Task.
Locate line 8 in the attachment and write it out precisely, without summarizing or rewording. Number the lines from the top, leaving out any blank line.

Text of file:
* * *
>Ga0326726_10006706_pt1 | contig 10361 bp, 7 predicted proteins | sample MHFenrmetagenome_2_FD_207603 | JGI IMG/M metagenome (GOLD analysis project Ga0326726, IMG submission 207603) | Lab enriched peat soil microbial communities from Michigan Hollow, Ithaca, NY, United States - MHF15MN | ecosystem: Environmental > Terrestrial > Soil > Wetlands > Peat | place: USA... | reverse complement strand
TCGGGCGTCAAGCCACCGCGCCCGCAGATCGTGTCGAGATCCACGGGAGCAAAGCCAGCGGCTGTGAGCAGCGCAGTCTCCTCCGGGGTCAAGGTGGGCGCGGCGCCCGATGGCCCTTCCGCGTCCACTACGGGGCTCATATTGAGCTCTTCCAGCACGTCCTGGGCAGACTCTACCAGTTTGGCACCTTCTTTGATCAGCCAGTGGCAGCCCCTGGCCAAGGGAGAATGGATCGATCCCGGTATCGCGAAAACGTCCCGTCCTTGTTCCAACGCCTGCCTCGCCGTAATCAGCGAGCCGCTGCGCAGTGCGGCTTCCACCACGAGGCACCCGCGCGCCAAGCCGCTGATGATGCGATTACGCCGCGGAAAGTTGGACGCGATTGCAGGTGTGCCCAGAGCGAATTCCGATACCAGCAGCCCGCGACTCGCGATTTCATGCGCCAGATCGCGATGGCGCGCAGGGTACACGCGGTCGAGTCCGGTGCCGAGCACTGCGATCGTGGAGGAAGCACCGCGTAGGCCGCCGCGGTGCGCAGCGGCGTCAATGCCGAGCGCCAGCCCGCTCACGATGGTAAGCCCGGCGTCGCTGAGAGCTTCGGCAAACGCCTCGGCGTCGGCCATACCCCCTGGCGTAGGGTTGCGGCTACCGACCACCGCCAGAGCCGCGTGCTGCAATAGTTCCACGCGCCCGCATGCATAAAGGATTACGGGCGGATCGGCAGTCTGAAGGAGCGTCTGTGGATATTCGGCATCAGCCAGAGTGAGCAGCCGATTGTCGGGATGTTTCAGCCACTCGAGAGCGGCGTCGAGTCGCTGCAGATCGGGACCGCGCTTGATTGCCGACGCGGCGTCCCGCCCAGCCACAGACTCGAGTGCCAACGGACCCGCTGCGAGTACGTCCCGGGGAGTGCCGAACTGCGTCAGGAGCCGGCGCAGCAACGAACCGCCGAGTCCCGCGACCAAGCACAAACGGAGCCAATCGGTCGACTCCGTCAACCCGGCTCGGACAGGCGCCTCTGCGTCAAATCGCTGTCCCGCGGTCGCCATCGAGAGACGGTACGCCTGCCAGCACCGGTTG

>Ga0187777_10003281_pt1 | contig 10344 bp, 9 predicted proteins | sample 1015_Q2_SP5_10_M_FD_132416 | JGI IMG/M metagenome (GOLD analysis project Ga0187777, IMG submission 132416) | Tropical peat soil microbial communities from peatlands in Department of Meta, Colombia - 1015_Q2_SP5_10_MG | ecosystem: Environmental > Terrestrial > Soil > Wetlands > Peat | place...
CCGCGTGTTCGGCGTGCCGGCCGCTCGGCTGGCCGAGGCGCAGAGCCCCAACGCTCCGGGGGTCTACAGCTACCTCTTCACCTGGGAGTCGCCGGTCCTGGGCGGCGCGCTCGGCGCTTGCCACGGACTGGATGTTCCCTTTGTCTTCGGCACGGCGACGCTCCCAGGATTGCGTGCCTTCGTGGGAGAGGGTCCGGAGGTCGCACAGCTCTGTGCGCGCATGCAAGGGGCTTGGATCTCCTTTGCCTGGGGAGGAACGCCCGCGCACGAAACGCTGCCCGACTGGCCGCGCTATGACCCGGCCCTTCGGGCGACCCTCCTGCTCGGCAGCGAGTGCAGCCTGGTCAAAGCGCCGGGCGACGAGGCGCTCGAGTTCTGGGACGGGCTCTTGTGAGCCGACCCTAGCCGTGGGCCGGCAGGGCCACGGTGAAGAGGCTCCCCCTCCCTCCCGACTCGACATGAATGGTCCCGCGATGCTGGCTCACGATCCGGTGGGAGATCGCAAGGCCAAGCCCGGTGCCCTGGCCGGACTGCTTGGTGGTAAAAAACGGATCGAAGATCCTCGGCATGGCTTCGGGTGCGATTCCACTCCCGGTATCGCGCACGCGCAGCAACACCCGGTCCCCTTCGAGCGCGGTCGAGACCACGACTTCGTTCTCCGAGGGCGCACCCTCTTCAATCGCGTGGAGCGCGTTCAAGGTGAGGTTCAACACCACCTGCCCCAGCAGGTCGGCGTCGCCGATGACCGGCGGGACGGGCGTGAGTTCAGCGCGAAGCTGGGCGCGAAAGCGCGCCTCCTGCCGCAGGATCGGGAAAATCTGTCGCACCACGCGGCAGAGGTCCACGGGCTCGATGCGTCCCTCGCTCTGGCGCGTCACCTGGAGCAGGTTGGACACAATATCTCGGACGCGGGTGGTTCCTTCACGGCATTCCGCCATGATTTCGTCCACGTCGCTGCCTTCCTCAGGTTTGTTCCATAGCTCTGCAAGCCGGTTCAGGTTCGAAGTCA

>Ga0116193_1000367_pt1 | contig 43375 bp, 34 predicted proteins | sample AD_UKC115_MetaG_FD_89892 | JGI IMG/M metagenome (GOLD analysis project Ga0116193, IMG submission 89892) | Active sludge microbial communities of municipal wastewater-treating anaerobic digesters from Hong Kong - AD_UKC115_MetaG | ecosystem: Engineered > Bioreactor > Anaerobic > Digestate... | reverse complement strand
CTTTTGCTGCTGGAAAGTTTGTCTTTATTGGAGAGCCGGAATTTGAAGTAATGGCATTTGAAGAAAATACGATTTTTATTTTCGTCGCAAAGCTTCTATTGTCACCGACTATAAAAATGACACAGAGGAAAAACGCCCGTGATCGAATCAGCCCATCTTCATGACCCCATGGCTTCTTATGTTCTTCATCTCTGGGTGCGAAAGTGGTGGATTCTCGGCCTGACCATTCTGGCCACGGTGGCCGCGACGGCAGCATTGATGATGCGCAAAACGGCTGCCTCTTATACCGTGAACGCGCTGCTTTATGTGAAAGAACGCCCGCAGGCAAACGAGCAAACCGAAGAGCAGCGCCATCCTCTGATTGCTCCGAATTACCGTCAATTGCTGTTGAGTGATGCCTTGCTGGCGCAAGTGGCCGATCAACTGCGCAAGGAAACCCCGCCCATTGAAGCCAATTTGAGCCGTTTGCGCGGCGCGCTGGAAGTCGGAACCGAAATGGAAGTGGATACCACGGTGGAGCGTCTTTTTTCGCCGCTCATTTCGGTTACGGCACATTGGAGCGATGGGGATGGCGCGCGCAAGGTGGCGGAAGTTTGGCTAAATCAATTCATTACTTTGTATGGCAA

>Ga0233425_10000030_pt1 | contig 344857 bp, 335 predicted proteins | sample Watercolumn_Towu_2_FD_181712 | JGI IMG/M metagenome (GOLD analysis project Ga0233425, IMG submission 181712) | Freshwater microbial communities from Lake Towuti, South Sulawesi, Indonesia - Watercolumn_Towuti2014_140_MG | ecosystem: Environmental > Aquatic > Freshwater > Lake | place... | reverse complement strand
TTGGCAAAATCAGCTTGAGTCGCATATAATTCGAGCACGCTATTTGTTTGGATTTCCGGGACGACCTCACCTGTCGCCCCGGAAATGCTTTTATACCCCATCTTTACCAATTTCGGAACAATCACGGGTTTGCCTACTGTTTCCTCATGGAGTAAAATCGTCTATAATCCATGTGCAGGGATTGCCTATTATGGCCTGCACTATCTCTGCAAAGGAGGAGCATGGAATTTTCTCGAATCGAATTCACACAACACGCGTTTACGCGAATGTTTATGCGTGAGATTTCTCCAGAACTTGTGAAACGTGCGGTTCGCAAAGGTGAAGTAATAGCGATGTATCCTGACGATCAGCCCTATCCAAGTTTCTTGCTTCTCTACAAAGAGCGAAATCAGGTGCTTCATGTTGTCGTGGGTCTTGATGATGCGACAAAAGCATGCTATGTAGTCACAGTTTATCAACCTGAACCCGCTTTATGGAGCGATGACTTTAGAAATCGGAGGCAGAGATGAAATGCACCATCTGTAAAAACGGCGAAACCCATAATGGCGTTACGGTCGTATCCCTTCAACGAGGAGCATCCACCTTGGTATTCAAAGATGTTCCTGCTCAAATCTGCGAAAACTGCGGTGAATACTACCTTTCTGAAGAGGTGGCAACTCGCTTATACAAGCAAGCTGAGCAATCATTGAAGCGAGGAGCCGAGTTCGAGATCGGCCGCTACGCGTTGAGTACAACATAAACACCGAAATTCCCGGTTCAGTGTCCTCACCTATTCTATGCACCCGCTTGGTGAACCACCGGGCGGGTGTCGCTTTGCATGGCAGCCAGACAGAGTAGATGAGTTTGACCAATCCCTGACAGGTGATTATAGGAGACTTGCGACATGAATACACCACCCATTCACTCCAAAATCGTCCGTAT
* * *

TTGGCAAAATCAGCTTGAGTCGCATATAATTCGAGCACGCTATTTGTTTGGATTTCCGGGACGACCTCACCTGTCGCCCCGGAAATGCTTTTATACCCCATCTTTACCAATTTCGGAACAATCACGGGTTTGCCTACTGTTTCCTCATGGAGTAAAATCGTCTATAATCCATGTGCAGGGATTGCCTATTATGGCCTGCACTATCTCTGCAAAGGAGGAGCATGGAATTTTCTCGAATCGAATTCACACAACACGCGTTTACGCGAATGTTTATGCGTGAGATTTCTCCAGAACTTGTGAAACGTGCGGTTCGCAAAGGTGAAGTAATAGCGATGTATCCTGACGATCAGCCCTATCCAAGTTTCTTGCTTCTCTACAAAGAGCGAAATCAGGTGCTTCATGTTGTCGTGGGTCTTGATGATGCGACAAAAGCATGCTATGTAGTCACAGTTTATCAACCTGAACCCGCTTTATGGAGCGATGACTTTAGAAATCGGAGGCAGAGATGAAATGCACCATCTGTAAAAACGGCGAAACCCATAATGGCGTTACGGTCGTATCCCTTCAACGAGGAGCATCCACCTTGGTATTCAAAGATGTTCCTGCTCAAATCTGCGAAAACTGCGGTGAATACTACCTTTCTGAAGAGGTGGCAACTCGCTTATACAAGCAAGCTGAGCAATCATTGAAGCGAGGAGCCGAGTTCGAGATCGGCCGCTACGCGTTGAGTACAACATAAACACCGAAATTCCCGGTTCAGTGTCCTCACCTATTCTATGCACCCGCTTGGTGAACCACCGGGCGGGTGTCGCTTTGCATGGCAGCCAGACAGAGTAGATGAGTTTGACCAATCCCTGACAGGTGATTATAGGAGACTTGCGACATGAATACACCACCCATTCACTCCAAAATCGTCCGTAT